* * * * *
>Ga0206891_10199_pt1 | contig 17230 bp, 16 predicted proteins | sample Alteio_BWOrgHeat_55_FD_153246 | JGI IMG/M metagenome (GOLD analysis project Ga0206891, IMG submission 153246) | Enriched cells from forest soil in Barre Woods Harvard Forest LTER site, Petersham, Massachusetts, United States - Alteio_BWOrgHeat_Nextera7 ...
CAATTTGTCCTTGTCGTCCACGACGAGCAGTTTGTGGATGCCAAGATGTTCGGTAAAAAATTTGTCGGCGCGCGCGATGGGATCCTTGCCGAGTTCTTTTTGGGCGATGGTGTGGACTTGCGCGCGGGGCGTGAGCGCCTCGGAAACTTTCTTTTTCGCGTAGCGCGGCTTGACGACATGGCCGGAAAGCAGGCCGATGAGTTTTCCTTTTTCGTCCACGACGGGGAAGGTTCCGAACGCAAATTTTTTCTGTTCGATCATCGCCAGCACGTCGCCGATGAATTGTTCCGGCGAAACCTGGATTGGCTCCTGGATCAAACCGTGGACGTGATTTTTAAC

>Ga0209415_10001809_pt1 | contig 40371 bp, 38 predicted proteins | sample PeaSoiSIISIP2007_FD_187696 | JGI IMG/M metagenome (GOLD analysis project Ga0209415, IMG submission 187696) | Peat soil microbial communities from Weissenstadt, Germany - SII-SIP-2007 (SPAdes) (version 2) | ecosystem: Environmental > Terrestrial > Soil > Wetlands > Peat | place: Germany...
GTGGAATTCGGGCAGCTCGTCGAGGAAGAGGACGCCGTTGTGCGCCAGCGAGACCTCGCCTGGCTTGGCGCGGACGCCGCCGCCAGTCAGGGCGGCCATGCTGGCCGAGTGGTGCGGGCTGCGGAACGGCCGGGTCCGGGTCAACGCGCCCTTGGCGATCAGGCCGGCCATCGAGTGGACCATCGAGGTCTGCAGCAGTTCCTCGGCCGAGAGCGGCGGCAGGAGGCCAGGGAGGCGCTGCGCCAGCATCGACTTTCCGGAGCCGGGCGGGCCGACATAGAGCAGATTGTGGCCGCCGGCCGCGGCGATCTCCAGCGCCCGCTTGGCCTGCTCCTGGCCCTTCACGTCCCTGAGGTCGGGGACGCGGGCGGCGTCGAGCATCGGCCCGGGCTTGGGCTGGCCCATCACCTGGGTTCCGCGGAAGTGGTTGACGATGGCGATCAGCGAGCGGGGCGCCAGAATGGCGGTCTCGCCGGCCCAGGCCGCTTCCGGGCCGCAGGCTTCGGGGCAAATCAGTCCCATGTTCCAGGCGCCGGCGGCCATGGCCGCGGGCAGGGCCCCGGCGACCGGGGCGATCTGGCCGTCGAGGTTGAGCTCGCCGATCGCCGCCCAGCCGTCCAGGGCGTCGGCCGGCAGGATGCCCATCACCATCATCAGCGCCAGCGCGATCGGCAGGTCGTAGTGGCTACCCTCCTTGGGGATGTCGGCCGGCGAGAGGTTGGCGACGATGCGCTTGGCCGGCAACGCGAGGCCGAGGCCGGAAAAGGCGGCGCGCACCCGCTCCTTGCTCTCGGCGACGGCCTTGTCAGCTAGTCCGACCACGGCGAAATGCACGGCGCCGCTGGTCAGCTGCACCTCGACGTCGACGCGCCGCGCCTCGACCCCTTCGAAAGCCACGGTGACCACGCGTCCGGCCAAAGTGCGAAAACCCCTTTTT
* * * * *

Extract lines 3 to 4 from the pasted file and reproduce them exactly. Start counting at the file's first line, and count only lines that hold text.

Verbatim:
>Ga0209415_10001809_pt1 | contig 40371 bp, 38 predicted proteins | sample PeaSoiSIISIP2007_FD_187696 | JGI IMG/M metagenome (GOLD analysis project Ga0209415, IMG submission 187696) | Peat soil microbial communities from Weissenstadt, Germany - SII-SIP-2007 (SPAdes) (version 2) | ecosystem: Environmental > Terrestrial > Soil > Wetlands > Peat | place: Germany...
GTGGAATTCGGGCAGCTCGTCGAGGAAGAGGACGCCGTTGTGCGCCAGCGAGACCTCGCCTGGCTTGGCGCGGACGCCGCCGCCAGTCAGGGCGGCCATGCTGGCCGAGTGGTGCGGGCTGCGGAACGGCCGGGTCCGGGTCAACGCGCCCTTGGCGATCAGGCCGGCCATCGAGTGGACCATCGAGGTCTGCAGCAGTTCCTCGGCCGAGAGCGGCGGCAGGAGGCCAGGGAGGCGCTGCGCCAGCATCGACTTTCCGGAGCCGGGCGGGCCGACATAGAGCAGATTGTGGCCGCCGGCCGCGGCGATCTCCAGCGCCCGCTTGGCCTGCTCCTGGCCCTTCACGTCCCTGAGGTCGGGGACGCGGGCGGCGTCGAGCATCGGCCCGGGCTTGGGCTGGCCCATCACCTGGGTTCCGCGGAAGTGGTTGACGATGGCGATCAGCGAGCGGGGCGCCAGAATGGCGGTCTCGCCGGCCCAGGCCGCTTCCGGGCCGCAGGCTTCGGGGCAAATCAGTCCCATGTTCCAGGCGCCGGCGGCCATGGCCGCGGGCAGGGCCCCGGCGACCGGGGCGATCTGGCCGTCGAGGTTGAGCTCGCCGATCGCCGCCCAGCCGTCCAGGGCGTCGGCCGGCAGGATGCCCATCACCATCATCAGCGCCAGCGCGATCGGCAGGTCGTAGTGGCTACCCTCCTTGGGGATGTCGGCCGGCGAGAGGTTGGCGACGATGCGCTTGGCCGGCAACGCGAGGCCGAGGCCGGAAAAGGCGGCGCGCACCCGCTCCTTGCTCTCGGCGACGGCCTTGTCAGCTAGTCCGACCACGGCGAAATGCACGGCGCCGCTGGTCAGCTGCACCTCGACGTCGACGCGCCGCGCCTCGACCCCTTCGAAAGCCACGGTGACCACGCGTCCGGCCAAAGTGCGAAAACCCCTTTTT